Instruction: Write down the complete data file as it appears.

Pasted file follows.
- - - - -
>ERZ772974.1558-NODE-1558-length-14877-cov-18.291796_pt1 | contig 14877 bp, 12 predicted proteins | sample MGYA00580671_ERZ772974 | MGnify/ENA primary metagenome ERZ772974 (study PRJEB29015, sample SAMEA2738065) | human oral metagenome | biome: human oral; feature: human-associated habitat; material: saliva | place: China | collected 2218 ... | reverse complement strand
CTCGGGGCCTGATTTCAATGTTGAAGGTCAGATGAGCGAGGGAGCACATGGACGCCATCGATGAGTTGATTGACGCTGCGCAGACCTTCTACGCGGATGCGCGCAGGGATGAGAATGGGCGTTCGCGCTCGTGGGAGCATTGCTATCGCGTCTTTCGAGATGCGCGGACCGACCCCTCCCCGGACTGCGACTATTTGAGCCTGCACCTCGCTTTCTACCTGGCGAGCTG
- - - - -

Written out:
>ERZ772974.1558-NODE-1558-length-14877-cov-18.291796_pt1 | contig 14877 bp, 12 predicted proteins | sample MGYA00580671_ERZ772974 | MGnify/ENA primary metagenome ERZ772974 (study PRJEB29015, sample SAMEA2738065) | human oral metagenome | biome: human oral; feature: human-associated habitat; material: saliva | place: China | collected 2218 ... | reverse complement strand
CTCGGGGCCTGATTTCAATGTTGAAGGTCAGATGAGCGAGGGAGCACATGGACGCCATCGATGAGTTGATTGACGCTGCGCAGACCTTCTACGCGGATGCGCGCAGGGATGAGAATGGGCGTTCGCGCTCGTGGGAGCATTGCTATCGCGTCTTTCGAGATGCGCGGACCGACCCCTCCCCGGACTGCGACTATTTGAGCCTGCACCTCGCTTTCTACCTGGCGAGCTG